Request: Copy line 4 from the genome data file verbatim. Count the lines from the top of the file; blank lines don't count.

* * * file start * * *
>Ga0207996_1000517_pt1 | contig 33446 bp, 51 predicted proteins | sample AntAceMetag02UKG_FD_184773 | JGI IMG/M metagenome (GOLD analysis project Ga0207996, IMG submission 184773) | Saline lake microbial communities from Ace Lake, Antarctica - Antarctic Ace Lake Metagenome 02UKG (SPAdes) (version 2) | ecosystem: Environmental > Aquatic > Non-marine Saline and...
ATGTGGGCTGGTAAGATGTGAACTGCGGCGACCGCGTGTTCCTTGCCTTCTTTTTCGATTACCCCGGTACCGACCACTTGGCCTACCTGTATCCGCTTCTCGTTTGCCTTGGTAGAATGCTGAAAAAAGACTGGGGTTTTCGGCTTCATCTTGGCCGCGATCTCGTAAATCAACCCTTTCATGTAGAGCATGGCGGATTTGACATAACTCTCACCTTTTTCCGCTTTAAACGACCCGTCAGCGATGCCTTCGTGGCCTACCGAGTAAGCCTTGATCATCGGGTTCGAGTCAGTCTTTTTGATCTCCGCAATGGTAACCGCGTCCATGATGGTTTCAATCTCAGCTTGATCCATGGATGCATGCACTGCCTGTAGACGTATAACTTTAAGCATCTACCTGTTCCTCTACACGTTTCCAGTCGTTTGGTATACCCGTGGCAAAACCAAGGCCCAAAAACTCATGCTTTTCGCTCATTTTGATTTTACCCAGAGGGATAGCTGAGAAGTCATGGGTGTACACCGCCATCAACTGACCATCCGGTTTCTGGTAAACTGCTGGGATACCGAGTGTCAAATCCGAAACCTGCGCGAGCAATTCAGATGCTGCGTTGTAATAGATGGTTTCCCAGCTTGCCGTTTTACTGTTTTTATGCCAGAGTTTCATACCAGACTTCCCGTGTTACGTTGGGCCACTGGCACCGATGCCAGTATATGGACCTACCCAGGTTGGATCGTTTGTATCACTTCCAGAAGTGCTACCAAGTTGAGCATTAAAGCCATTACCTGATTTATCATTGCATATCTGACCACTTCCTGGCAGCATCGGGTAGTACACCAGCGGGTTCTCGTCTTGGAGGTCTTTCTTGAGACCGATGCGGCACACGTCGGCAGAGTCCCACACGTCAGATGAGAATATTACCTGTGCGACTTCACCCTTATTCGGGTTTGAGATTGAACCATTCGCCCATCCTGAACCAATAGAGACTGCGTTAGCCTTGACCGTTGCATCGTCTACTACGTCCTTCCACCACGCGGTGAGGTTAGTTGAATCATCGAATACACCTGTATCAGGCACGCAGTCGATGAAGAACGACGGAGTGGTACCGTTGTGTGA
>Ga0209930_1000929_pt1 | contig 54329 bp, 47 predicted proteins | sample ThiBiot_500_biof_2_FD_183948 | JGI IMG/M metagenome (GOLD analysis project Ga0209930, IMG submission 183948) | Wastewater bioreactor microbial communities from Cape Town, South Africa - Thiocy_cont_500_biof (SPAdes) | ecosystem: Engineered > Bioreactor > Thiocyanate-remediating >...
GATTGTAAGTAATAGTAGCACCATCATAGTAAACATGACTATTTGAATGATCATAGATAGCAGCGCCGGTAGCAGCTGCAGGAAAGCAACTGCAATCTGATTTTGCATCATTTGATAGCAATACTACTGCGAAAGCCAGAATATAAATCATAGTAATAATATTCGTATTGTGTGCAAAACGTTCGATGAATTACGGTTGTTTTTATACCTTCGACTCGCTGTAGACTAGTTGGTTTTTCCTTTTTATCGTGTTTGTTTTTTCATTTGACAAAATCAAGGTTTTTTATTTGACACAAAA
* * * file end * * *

GATTGTAAGTAATAGTAGCACCATCATAGTAAACATGACTATTTGAATGATCATAGATAGCAGCGCCGGTAGCAGCTGCAGGAAAGCAACTGCAATCTGATTTTGCATCATTTGATAGCAATACTACTGCGAAAGCCAGAATATAAATCATAGTAATAATATTCGTATTGTGTGCAAAACGTTCGATGAATTACGGTTGTTTTTATACCTTCGACTCGCTGTAGACTAGTTGGTTTTTCCTTTTTATCGTGTTTGTTTTTTCATTTGACAAAATCAAGGTTTTTTATTTGACACAAAA